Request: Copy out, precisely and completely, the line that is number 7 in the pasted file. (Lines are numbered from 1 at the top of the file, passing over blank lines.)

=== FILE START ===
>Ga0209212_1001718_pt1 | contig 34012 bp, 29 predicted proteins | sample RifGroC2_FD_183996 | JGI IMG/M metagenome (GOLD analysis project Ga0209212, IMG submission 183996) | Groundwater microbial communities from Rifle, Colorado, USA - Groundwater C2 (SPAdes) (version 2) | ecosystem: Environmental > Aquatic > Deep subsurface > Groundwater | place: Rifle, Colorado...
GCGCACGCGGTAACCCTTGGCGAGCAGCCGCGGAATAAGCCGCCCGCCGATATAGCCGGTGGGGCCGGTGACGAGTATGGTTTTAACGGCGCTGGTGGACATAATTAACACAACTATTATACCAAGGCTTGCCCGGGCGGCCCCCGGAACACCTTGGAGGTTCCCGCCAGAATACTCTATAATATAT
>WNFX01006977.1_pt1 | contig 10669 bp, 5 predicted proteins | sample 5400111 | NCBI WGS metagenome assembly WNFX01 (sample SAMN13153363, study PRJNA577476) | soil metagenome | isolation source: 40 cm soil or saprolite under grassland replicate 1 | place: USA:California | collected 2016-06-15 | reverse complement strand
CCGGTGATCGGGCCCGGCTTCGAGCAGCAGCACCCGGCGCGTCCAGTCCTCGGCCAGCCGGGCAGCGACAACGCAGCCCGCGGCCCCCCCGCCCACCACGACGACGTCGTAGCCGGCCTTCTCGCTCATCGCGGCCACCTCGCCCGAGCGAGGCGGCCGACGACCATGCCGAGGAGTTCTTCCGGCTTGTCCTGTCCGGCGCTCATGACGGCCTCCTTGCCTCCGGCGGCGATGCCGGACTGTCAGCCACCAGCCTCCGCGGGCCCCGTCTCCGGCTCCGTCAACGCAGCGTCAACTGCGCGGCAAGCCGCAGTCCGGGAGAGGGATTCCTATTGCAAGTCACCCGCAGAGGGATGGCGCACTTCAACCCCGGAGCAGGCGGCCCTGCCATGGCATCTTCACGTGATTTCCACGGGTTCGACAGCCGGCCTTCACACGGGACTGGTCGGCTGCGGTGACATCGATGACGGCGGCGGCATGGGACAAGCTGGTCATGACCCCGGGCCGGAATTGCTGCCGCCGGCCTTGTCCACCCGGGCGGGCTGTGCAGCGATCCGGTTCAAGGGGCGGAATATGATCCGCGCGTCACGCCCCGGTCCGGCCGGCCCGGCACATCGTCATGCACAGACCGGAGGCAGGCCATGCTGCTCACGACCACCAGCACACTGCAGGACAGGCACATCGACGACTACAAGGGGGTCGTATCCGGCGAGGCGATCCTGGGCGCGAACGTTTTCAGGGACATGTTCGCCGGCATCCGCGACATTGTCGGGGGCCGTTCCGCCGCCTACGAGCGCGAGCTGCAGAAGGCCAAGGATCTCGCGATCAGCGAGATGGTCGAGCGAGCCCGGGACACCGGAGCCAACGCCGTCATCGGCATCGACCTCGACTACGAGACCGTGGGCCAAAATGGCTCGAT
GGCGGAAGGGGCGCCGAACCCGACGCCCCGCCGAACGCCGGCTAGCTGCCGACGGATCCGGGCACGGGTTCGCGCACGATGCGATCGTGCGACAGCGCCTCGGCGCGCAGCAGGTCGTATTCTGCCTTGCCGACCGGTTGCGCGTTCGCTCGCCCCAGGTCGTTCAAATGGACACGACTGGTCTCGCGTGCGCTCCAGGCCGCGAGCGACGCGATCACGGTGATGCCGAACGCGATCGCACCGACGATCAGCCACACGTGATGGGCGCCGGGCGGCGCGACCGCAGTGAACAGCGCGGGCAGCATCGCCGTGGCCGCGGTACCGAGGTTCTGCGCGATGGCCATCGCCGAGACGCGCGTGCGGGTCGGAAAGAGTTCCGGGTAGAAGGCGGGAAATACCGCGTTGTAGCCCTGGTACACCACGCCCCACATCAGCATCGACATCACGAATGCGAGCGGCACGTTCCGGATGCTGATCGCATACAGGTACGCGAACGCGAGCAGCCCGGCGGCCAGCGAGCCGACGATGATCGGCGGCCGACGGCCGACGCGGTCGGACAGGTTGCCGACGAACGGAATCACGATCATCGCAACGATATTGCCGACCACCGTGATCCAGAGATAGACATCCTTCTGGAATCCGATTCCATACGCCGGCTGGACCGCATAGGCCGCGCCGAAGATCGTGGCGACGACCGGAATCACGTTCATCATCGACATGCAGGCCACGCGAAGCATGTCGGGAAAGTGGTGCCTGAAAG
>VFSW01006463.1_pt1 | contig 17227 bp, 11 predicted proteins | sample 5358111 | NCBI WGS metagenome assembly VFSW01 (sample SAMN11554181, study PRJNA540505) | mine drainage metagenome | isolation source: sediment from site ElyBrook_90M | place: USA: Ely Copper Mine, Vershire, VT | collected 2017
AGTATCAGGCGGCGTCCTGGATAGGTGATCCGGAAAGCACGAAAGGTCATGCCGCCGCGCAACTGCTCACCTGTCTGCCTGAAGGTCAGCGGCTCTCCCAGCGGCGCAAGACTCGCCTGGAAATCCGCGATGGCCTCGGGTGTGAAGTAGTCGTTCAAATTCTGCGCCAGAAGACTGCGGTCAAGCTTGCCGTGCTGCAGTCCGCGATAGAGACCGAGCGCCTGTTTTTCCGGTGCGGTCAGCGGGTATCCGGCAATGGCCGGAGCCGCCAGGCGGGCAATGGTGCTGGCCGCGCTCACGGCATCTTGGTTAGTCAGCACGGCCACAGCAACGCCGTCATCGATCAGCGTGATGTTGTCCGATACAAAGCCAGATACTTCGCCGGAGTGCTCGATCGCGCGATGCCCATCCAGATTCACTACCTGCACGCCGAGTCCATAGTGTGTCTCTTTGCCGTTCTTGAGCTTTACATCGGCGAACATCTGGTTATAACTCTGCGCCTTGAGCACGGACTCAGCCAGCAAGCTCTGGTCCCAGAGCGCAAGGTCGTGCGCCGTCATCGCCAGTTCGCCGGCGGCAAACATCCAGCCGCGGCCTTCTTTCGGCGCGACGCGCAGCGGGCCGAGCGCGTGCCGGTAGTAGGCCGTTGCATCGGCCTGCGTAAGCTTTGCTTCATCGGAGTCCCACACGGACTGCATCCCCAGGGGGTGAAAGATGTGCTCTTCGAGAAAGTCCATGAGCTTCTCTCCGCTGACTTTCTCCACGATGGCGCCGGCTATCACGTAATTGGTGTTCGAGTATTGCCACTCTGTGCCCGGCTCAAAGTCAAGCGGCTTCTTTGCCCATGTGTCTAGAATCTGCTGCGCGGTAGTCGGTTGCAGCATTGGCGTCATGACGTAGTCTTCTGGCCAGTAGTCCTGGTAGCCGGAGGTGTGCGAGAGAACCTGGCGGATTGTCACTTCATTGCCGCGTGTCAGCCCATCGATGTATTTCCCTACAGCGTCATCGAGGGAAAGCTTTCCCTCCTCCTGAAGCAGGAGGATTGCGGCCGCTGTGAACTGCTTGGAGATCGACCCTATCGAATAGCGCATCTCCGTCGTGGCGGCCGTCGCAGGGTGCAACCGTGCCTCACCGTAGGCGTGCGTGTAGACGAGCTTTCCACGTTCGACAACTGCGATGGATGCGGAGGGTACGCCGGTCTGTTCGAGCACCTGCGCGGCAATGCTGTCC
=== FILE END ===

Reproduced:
AGTATCAGGCGGCGTCCTGGATAGGTGATCCGGAAAGCACGAAAGGTCATGCCGCCGCGCAACTGCTCACCTGTCTGCCTGAAGGTCAGCGGCTCTCCCAGCGGCGCAAGACTCGCCTGGAAATCCGCGATGGCCTCGGGTGTGAAGTAGTCGTTCAAATTCTGCGCCAGAAGACTGCGGTCAAGCTTGCCGTGCTGCAGTCCGCGATAGAGACCGAGCGCCTGTTTTTCCGGTGCGGTCAGCGGGTATCCGGCAATGGCCGGAGCCGCCAGGCGGGCAATGGTGCTGGCCGCGCTCACGGCATCTTGGTTAGTCAGCACGGCCACAGCAACGCCGTCATCGATCAGCGTGATGTTGTCCGATACAAAGCCAGATACTTCGCCGGAGTGCTCGATCGCGCGATGCCCATCCAGATTCACTACCTGCACGCCGAGTCCATAGTGTGTCTCTTTGCCGTTCTTGAGCTTTACATCGGCGAACATCTGGTTATAACTCTGCGCCTTGAGCACGGACTCAGCCAGCAAGCTCTGGTCCCAGAGCGCAAGGTCGTGCGCCGTCATCGCCAGTTCGCCGGCGGCAAACATCCAGCCGCGGCCTTCTTTCGGCGCGACGCGCAGCGGGCCGAGCGCGTGCCGGTAGTAGGCCGTTGCATCGGCCTGCGTAAGCTTTGCTTCATCGGAGTCCCACACGGACTGCATCCCCAGGGGGTGAAAGATGTGCTCTTCGAGAAAGTCCATGAGCTTCTCTCCGCTGACTTTCTCCACGATGGCGCCGGCTATCACGTAATTGGTGTTCGAGTATTGCCACTCTGTGCCCGGCTCAAAGTCAAGCGGCTTCTTTGCCCATGTGTCTAGAATCTGCTGCGCGGTAGTCGGTTGCAGCATTGGCGTCATGACGTAGTCTTCTGGCCAGTAGTCCTGGTAGCCGGAGGTGTGCGAGAGAACCTGGCGGATTGTCACTTCATTGCCGCGTGTCAGCCCATCGATGTATTTCCCTACAGCGTCATCGAGGGAAAGCTTTCCCTCCTCCTGAAGCAGGAGGATTGCGGCCGCTGTGAACTGCTTGGAGATCGACCCTATCGAATAGCGCATCTCCGTCGTGGCGGCCGTCGCAGGGTGCAACCGTGCCTCACCGTAGGCGTGCGTGTAGACGAGCTTTCCACGTTCGACAACTGCGATGGATGCGGAGGGTACGCCGGTCTGTTCGAGCACCTGCGCGGCAATGCTGTCC